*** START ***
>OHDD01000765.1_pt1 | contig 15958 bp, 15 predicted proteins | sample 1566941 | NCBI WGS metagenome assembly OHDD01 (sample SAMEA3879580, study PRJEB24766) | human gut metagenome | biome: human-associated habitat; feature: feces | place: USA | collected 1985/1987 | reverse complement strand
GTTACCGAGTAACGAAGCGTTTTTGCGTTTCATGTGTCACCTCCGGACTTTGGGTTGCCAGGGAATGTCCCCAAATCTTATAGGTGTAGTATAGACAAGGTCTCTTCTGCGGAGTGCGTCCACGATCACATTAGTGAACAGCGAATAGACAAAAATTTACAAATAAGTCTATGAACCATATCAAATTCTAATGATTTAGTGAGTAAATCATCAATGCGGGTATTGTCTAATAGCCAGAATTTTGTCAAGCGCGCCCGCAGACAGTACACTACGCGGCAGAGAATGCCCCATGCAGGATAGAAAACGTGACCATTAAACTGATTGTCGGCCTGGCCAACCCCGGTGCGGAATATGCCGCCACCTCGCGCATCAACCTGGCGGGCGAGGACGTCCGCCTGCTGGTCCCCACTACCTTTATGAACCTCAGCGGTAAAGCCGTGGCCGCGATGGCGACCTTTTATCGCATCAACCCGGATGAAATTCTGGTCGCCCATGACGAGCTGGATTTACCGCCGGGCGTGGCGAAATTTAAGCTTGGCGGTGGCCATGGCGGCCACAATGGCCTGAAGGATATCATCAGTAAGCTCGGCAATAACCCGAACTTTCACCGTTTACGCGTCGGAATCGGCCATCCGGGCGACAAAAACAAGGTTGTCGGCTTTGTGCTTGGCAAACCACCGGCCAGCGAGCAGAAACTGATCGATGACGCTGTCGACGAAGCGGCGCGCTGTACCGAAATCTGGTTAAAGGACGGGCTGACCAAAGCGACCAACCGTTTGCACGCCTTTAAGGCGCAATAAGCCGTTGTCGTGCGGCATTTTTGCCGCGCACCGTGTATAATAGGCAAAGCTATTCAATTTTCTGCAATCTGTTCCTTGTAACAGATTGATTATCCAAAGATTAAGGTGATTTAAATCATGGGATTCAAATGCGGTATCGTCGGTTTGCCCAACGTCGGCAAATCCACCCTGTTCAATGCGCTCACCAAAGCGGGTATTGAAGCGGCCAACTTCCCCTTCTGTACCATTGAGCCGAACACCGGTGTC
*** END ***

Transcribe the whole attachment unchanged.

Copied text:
>OHDD01000765.1_pt1 | contig 15958 bp, 15 predicted proteins | sample 1566941 | NCBI WGS metagenome assembly OHDD01 (sample SAMEA3879580, study PRJEB24766) | human gut metagenome | biome: human-associated habitat; feature: feces | place: USA | collected 1985/1987 | reverse complement strand
GTTACCGAGTAACGAAGCGTTTTTGCGTTTCATGTGTCACCTCCGGACTTTGGGTTGCCAGGGAATGTCCCCAAATCTTATAGGTGTAGTATAGACAAGGTCTCTTCTGCGGAGTGCGTCCACGATCACATTAGTGAACAGCGAATAGACAAAAATTTACAAATAAGTCTATGAACCATATCAAATTCTAATGATTTAGTGAGTAAATCATCAATGCGGGTATTGTCTAATAGCCAGAATTTTGTCAAGCGCGCCCGCAGACAGTACACTACGCGGCAGAGAATGCCCCATGCAGGATAGAAAACGTGACCATTAAACTGATTGTCGGCCTGGCCAACCCCGGTGCGGAATATGCCGCCACCTCGCGCATCAACCTGGCGGGCGAGGACGTCCGCCTGCTGGTCCCCACTACCTTTATGAACCTCAGCGGTAAAGCCGTGGCCGCGATGGCGACCTTTTATCGCATCAACCCGGATGAAATTCTGGTCGCCCATGACGAGCTGGATTTACCGCCGGGCGTGGCGAAATTTAAGCTTGGCGGTGGCCATGGCGGCCACAATGGCCTGAAGGATATCATCAGTAAGCTCGGCAATAACCCGAACTTTCACCGTTTACGCGTCGGAATCGGCCATCCGGGCGACAAAAACAAGGTTGTCGGCTTTGTGCTTGGCAAACCACCGGCCAGCGAGCAGAAACTGATCGATGACGCTGTCGACGAAGCGGCGCGCTGTACCGAAATCTGGTTAAAGGACGGGCTGACCAAAGCGACCAACCGTTTGCACGCCTTTAAGGCGCAATAAGCCGTTGTCGTGCGGCATTTTTGCCGCGCACCGTGTATAATAGGCAAAGCTATTCAATTTTCTGCAATCTGTTCCTTGTAACAGATTGATTATCCAAAGATTAAGGTGATTTAAATCATGGGATTCAAATGCGGTATCGTCGGTTTGCCCAACGTCGGCAAATCCACCCTGTTCAATGCGCTCACCAAAGCGGGTATTGAAGCGGCCAACTTCCCCTTCTGTACCATTGAGCCGAACACCGGTGTC